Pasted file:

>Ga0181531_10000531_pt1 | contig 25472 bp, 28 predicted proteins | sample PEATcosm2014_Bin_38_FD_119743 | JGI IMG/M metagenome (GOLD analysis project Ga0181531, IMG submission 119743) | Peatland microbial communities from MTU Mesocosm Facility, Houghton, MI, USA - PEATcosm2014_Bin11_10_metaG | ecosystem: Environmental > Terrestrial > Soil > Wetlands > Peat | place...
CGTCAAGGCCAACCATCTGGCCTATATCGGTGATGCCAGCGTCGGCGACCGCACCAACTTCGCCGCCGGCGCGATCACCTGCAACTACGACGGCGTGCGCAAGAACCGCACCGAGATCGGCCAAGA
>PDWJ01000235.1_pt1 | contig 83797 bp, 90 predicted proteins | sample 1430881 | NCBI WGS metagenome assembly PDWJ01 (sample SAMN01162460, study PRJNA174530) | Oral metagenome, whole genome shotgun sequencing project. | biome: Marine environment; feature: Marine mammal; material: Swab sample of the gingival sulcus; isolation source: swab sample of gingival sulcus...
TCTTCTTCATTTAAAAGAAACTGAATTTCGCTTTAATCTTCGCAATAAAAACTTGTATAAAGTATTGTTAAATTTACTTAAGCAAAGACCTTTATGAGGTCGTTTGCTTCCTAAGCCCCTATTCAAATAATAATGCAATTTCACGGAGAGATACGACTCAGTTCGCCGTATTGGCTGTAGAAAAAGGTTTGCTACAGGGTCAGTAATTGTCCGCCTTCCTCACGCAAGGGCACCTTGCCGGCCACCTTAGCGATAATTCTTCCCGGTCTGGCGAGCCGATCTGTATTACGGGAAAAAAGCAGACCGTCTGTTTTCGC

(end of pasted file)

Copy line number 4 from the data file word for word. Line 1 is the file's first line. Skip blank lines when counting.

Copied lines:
TCTTCTTCATTTAAAAGAAACTGAATTTCGCTTTAATCTTCGCAATAAAAACTTGTATAAAGTATTGTTAAATTTACTTAAGCAAAGACCTTTATGAGGTCGTTTGCTTCCTAAGCCCCTATTCAAATAATAATGCAATTTCACGGAGAGATACGACTCAGTTCGCCGTATTGGCTGTAGAAAAAGGTTTGCTACAGGGTCAGTAATTGTCCGCCTTCCTCACGCAAGGGCACCTTGCCGGCCACCTTAGCGATAATTCTTCCCGGTCTGGCGAGCCGATCTGTATTACGGGAAAAAAGCAGACCGTCTGTTTTCGC